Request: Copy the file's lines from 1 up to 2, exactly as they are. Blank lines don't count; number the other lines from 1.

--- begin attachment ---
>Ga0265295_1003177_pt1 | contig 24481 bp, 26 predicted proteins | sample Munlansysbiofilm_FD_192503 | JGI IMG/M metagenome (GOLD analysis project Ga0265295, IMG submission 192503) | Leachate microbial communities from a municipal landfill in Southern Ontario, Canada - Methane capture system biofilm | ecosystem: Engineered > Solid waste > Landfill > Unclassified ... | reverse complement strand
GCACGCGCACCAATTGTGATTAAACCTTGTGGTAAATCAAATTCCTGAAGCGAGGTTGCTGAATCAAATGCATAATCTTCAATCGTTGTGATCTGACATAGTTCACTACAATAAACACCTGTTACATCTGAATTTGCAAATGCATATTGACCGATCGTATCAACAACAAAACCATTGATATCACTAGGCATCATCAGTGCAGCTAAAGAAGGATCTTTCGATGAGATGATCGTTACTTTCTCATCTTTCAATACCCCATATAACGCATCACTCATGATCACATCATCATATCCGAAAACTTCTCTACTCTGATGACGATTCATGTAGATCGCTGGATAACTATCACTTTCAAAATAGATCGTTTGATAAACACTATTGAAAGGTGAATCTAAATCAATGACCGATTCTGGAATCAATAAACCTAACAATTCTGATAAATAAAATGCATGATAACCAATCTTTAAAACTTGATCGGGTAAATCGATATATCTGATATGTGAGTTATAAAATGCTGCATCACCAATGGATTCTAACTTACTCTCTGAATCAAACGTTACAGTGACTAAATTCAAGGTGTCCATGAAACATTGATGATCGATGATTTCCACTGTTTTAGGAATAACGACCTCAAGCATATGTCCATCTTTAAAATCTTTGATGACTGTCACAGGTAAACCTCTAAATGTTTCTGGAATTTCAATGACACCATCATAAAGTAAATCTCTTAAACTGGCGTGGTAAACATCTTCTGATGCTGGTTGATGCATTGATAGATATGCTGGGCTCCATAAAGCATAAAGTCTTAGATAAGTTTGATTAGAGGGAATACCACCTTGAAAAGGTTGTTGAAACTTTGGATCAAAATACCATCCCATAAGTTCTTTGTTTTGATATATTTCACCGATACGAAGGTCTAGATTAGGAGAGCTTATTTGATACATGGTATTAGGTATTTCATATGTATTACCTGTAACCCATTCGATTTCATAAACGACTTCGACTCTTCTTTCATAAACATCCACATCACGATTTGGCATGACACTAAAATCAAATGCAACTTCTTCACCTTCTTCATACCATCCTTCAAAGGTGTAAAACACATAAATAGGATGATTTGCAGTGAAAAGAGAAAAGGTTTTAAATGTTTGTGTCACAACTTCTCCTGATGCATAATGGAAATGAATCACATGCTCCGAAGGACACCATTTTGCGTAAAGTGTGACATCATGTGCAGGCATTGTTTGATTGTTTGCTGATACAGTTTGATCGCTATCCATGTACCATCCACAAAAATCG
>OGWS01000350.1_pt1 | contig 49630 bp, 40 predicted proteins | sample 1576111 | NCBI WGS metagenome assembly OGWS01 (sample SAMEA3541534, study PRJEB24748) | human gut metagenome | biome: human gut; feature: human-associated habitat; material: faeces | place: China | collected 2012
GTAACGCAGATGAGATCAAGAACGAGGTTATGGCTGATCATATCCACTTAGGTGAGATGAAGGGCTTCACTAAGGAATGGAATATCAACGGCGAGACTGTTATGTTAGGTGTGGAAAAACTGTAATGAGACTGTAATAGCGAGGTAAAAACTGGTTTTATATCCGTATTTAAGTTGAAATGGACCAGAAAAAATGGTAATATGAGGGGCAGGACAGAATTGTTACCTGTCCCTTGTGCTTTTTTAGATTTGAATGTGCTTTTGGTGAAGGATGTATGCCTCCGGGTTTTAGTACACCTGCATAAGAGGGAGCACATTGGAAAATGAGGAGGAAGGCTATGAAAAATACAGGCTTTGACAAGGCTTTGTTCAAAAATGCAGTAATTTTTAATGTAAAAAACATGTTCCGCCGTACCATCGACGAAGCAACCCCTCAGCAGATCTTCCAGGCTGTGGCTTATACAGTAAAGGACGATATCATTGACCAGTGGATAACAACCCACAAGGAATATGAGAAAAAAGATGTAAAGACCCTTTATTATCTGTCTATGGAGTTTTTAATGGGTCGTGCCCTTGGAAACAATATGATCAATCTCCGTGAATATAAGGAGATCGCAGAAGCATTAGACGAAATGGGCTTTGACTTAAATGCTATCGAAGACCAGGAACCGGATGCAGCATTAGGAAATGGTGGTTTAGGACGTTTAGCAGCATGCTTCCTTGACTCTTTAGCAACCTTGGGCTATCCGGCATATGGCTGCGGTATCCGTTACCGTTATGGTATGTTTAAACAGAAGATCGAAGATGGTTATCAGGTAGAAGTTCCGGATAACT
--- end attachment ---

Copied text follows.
>Ga0265295_1003177_pt1 | contig 24481 bp, 26 predicted proteins | sample Munlansysbiofilm_FD_192503 | JGI IMG/M metagenome (GOLD analysis project Ga0265295, IMG submission 192503) | Leachate microbial communities from a municipal landfill in Southern Ontario, Canada - Methane capture system biofilm | ecosystem: Engineered > Solid waste > Landfill > Unclassified ... | reverse complement strand
GCACGCGCACCAATTGTGATTAAACCTTGTGGTAAATCAAATTCCTGAAGCGAGGTTGCTGAATCAAATGCATAATCTTCAATCGTTGTGATCTGACATAGTTCACTACAATAAACACCTGTTACATCTGAATTTGCAAATGCATATTGACCGATCGTATCAACAACAAAACCATTGATATCACTAGGCATCATCAGTGCAGCTAAAGAAGGATCTTTCGATGAGATGATCGTTACTTTCTCATCTTTCAATACCCCATATAACGCATCACTCATGATCACATCATCATATCCGAAAACTTCTCTACTCTGATGACGATTCATGTAGATCGCTGGATAACTATCACTTTCAAAATAGATCGTTTGATAAACACTATTGAAAGGTGAATCTAAATCAATGACCGATTCTGGAATCAATAAACCTAACAATTCTGATAAATAAAATGCATGATAACCAATCTTTAAAACTTGATCGGGTAAATCGATATATCTGATATGTGAGTTATAAAATGCTGCATCACCAATGGATTCTAACTTACTCTCTGAATCAAACGTTACAGTGACTAAATTCAAGGTGTCCATGAAACATTGATGATCGATGATTTCCACTGTTTTAGGAATAACGACCTCAAGCATATGTCCATCTTTAAAATCTTTGATGACTGTCACAGGTAAACCTCTAAATGTTTCTGGAATTTCAATGACACCATCATAAAGTAAATCTCTTAAACTGGCGTGGTAAACATCTTCTGATGCTGGTTGATGCATTGATAGATATGCTGGGCTCCATAAAGCATAAAGTCTTAGATAAGTTTGATTAGAGGGAATACCACCTTGAAAAGGTTGTTGAAACTTTGGATCAAAATACCATCCCATAAGTTCTTTGTTTTGATATATTTCACCGATACGAAGGTCTAGATTAGGAGAGCTTATTTGATACATGGTATTAGGTATTTCATATGTATTACCTGTAACCCATTCGATTTCATAAACGACTTCGACTCTTCTTTCATAAACATCCACATCACGATTTGGCATGACACTAAAATCAAATGCAACTTCTTCACCTTCTTCATACCATCCTTCAAAGGTGTAAAACACATAAATAGGATGATTTGCAGTGAAAAGAGAAAAGGTTTTAAATGTTTGTGTCACAACTTCTCCTGATGCATAATGGAAATGAATCACATGCTCCGAAGGACACCATTTTGCGTAAAGTGTGACATCATGTGCAGGCATTGTTTGATTGTTTGCTGATACAGTTTGATCGCTATCCATGTACCATCCACAAAAATCG